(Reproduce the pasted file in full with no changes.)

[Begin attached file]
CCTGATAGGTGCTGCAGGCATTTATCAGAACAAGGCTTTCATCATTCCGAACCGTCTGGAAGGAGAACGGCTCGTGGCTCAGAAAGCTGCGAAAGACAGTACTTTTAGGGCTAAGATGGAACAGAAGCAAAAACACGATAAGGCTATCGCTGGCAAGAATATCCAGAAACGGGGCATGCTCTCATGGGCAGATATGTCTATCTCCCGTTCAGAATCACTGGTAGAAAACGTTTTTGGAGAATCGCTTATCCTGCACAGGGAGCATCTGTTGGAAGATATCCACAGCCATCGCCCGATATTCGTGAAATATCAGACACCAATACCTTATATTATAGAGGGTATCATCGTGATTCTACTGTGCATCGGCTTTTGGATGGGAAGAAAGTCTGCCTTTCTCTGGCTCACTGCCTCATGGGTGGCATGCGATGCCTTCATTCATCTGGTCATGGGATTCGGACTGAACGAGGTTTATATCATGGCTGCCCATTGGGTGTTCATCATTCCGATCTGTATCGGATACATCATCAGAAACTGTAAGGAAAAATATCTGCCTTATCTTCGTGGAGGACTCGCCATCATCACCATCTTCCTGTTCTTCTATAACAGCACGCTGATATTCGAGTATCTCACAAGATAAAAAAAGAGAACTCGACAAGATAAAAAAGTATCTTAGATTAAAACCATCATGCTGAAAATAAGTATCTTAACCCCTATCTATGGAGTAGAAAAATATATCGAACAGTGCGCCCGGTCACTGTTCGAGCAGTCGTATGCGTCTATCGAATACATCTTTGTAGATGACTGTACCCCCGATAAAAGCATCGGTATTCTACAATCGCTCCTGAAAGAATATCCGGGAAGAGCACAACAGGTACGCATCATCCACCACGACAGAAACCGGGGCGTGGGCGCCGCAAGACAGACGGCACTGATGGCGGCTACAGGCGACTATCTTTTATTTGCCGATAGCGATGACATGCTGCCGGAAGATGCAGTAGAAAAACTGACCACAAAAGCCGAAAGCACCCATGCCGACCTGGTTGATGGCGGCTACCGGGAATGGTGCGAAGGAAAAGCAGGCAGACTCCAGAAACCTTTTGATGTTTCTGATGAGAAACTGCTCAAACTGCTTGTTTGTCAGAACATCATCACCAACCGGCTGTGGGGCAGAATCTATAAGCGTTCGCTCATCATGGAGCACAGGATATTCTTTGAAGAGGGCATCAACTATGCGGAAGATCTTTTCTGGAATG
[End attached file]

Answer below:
CCTGATAGGTGCTGCAGGCATTTATCAGAACAAGGCTTTCATCATTCCGAACCGTCTGGAAGGAGAACGGCTCGTGGCTCAGAAAGCTGCGAAAGACAGTACTTTTAGGGCTAAGATGGAACAGAAGCAAAAACACGATAAGGCTATCGCTGGCAAGAATATCCAGAAACGGGGCATGCTCTCATGGGCAGATATGTCTATCTCCCGTTCAGAATCACTGGTAGAAAACGTTTTTGGAGAATCGCTTATCCTGCACAGGGAGCATCTGTTGGAAGATATCCACAGCCATCGCCCGATATTCGTGAAATATCAGACACCAATACCTTATATTATAGAGGGTATCATCGTGATTCTACTGTGCATCGGCTTTTGGATGGGAAGAAAGTCTGCCTTTCTCTGGCTCACTGCCTCATGGGTGGCATGCGATGCCTTCATTCATCTGGTCATGGGATTCGGACTGAACGAGGTTTATATCATGGCTGCCCATTGGGTGTTCATCATTCCGATCTGTATCGGATACATCATCAGAAACTGTAAGGAAAAATATCTGCCTTATCTTCGTGGAGGACTCGCCATCATCACCATCTTCCTGTTCTTCTATAACAGCACGCTGATATTCGAGTATCTCACAAGATAAAAAAAGAGAACTCGACAAGATAAAAAAGTATCTTAGATTAAAACCATCATGCTGAAAATAAGTATCTTAACCCCTATCTATGGAGTAGAAAAATATATCGAACAGTGCGCCCGGTCACTGTTCGAGCAGTCGTATGCGTCTATCGAATACATCTTTGTAGATGACTGTACCCCCGATAAAAGCATCGGTATTCTACAATCGCTCCTGAAAGAATATCCGGGAAGAGCACAACAGGTACGCATCATCCACCACGACAGAAACCGGGGCGTGGGCGCCGCAAGACAGACGGCACTGATGGCGGCTACAGGCGACTATCTTTTATTTGCCGATAGCGATGACATGCTGCCGGAAGATGCAGTAGAAAAACTGACCACAAAAGCCGAAAGCACCCATGCCGACCTGGTTGATGGCGGCTACCGGGAATGGTGCGAAGGAAAAGCAGGCAGACTCCAGAAACCTTTTGATGTTTCTGATGAGAAACTGCTCAAACTGCTTGTTTGTCAGAACATCATCACCAACCGGCTGTGGGGCAGAATCTATAAGCGTTCGCTCATCATGGAGCACAGGATATTCTTTGAAGAGGGCATCAACTATGCGGAAGATCTTTTCTGGAATG